• Cholesterol and Blood Pressure Medications: Stopping these types of medications because you feel better can cause your cholesterol or blood pressure to worsen. As a result, you can increase your risk for heart attack and stroke. Cholesterol and blood pressure prescription withdrawal symptoms include feeling like your heart is racing, chest pain, anxiety, and swelling in the hands and feet.

Reasons People Stop Taking Their Medications

There are many reasons people may stop taking their medications including feeling like their symptoms have stopped, not noticing any improvement in their condition, and cost. In all of these situations—and any others—you should always talk to your doctor or pharmacist.

What Do I Do If I’m Feeling Better?

You are prescribed medication for a very specific purpose. If you’re feeling better, that likely means your medications are working. Just because you’re feeling better does not mean you can stop taking your medication. Stopping medication can cause your symptoms to come back. Many factors need to be considered before you make any changes. Always speak to your doctor or pharmacist to discuss your options.

What Do I Do If I Feel Like My Prescription Isn’t Working?

If you feel like your prescription isn’t working, you should discuss your options with your doctor or pharmacist. They may be able to provide you alternative treatments that could work better.

Your pharmacist is a key member of your health care team and can provide guidance on medication safety.

What Do I Do If I Can’t Afford My Medication?

If the cost of your medication is preventing you from taking it, you should talk to your pharmacist or doctor about potential lower-cost alternatives. Sometimes, there is a generic form of a medication that can still be effective. You can also contact your insurance provider or call the Social Security Office at 1-800-772-1213 and ask to be considered for zero copayments. Another option is to call Medicare at 1-800-633-4227 and ask if there is an insurance plan that has zero copayments.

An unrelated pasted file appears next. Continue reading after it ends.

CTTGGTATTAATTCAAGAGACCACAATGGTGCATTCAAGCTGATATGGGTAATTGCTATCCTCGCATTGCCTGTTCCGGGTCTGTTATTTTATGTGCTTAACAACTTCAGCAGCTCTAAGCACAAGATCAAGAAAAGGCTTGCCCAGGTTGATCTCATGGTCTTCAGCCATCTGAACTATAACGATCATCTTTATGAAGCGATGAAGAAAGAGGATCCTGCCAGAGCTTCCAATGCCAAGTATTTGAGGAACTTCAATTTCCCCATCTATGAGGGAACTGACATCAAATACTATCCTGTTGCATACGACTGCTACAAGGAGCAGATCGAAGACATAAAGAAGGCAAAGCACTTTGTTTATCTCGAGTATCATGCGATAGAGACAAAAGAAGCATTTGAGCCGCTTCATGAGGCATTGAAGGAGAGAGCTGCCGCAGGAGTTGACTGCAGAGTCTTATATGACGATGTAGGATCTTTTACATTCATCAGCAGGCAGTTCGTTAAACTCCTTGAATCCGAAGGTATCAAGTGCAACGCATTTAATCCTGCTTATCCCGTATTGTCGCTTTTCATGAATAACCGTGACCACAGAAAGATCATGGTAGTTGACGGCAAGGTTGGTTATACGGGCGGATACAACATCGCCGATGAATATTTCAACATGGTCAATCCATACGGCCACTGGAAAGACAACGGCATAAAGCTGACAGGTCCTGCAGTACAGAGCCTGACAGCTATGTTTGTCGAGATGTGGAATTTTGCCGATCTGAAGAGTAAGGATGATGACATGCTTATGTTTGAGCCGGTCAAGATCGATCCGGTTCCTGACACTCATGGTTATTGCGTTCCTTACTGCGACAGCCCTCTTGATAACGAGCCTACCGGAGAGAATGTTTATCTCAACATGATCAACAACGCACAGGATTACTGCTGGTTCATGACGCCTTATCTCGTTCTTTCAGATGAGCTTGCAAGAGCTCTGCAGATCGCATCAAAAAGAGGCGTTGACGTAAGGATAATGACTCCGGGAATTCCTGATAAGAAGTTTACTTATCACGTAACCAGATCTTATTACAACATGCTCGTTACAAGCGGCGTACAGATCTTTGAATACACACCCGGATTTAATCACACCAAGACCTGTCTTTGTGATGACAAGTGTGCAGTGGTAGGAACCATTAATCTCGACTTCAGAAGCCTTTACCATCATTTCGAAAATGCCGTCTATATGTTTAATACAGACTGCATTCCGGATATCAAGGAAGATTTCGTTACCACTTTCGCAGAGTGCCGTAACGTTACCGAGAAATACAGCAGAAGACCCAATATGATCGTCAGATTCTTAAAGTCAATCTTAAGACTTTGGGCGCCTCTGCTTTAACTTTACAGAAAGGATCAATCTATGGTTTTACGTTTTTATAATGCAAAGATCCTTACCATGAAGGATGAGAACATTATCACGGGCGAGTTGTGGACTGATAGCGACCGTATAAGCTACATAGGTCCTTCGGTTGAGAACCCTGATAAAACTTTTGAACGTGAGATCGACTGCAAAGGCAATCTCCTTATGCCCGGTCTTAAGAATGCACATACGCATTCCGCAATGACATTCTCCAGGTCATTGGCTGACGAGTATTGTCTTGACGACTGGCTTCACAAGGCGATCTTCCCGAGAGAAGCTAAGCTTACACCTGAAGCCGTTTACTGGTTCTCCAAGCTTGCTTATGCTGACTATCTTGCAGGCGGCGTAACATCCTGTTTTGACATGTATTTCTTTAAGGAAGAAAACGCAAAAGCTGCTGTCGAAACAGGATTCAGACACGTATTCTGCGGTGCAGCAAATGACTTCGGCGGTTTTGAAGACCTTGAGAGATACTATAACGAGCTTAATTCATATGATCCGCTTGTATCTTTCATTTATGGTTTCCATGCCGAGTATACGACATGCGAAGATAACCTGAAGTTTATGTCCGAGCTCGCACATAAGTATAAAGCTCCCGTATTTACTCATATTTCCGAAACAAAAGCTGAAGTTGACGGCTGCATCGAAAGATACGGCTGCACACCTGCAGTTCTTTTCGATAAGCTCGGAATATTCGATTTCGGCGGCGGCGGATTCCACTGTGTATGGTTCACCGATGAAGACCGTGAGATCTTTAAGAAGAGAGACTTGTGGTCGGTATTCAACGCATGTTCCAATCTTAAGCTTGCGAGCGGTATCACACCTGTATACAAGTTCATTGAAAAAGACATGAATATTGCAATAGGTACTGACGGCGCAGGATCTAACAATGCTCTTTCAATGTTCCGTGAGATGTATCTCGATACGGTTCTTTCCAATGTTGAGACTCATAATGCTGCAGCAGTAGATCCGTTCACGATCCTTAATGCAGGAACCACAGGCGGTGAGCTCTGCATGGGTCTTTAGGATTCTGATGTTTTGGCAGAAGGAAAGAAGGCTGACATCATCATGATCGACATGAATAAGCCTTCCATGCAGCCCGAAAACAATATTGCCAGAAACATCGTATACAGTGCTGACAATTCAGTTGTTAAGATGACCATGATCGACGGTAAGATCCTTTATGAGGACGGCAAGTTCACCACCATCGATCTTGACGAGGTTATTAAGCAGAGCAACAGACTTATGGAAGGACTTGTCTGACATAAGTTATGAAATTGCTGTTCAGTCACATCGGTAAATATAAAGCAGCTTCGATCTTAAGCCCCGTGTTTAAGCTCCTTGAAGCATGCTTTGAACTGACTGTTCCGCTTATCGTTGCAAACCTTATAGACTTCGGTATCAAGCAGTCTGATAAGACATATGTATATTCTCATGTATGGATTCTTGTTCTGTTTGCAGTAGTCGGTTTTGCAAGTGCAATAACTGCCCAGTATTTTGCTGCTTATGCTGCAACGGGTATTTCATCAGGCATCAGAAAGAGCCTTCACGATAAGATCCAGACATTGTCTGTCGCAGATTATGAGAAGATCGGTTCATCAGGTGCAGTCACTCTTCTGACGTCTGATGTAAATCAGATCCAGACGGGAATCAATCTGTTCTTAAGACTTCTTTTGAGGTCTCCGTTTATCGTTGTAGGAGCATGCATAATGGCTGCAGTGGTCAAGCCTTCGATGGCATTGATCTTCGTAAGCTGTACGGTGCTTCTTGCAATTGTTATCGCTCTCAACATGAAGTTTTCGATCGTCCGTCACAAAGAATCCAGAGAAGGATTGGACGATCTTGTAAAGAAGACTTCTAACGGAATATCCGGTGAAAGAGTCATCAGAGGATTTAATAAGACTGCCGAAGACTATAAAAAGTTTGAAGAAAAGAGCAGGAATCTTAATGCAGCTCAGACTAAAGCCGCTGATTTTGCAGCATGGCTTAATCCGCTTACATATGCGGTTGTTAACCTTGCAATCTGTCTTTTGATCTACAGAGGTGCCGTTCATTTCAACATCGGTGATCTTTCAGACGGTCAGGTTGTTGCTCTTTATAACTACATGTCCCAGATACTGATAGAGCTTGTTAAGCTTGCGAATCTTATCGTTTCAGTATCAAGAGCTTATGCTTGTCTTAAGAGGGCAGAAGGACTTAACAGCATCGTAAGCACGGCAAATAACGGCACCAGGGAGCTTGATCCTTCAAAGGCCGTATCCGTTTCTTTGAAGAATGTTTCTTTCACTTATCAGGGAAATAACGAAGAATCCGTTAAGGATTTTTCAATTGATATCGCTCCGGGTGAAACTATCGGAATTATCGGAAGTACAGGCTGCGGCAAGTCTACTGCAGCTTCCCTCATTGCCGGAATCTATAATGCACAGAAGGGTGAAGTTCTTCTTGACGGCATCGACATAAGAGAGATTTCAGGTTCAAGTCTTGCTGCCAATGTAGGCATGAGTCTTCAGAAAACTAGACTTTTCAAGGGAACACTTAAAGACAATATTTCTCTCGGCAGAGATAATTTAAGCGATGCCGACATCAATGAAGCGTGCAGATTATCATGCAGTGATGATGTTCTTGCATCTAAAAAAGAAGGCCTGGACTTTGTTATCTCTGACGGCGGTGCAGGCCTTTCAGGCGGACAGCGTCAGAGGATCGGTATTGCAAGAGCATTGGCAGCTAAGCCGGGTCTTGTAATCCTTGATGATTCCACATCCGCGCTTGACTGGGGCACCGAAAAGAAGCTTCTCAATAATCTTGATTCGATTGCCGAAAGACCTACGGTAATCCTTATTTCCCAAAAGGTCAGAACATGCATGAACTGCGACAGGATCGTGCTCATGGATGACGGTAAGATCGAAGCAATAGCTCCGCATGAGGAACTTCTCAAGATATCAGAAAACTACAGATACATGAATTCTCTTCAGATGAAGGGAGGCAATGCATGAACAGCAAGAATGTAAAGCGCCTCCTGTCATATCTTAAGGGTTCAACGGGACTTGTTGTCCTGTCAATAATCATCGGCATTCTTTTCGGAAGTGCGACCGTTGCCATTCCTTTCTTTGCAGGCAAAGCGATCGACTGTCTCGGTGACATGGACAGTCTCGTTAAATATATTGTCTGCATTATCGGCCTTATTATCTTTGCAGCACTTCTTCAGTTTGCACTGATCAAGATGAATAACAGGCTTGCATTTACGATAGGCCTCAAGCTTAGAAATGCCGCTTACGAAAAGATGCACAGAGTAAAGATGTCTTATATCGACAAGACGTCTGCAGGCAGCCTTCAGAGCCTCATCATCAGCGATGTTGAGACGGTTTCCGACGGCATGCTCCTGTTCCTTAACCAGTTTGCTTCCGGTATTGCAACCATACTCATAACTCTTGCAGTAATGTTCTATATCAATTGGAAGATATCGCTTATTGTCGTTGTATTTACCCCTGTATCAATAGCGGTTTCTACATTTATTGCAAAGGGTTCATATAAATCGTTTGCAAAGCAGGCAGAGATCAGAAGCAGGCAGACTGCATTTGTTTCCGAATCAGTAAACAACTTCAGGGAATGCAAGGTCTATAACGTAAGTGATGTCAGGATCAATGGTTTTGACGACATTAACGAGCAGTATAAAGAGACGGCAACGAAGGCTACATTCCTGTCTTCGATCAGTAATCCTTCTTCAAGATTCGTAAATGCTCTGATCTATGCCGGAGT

Making a Plan with Your Doctor

If your doctor says it is okay to reduce or stop your prescription, work with them to develop a plan to maintain your overall health.

Here are some things to coordinate with your doctor:

  • Develop a clear timeline for lowering your dose.
  • Monitor progress and schedule follow-up appointments with your doctor.
  • Ask about side effects and anything that could be a cause for concern. Know when you should call your doctor.

The plan may need to be changed as you go. Sometimes it can be a process of trial and error to determine what works best for you. Remember to always talk to your doctor or pharmacist if you need assistance.

If you have questions about your medication, give us a call at 1-877-355-7225.



Information featured on the ExactCare website, including the Ask a Pharmacist page, should not be considered medical advice. Please consult your pharmacist or doctor for advice regarding your personal health situation. If ExactCare is your pharmacy, call us directly to talk to your pharmacist: 1-877-355-7225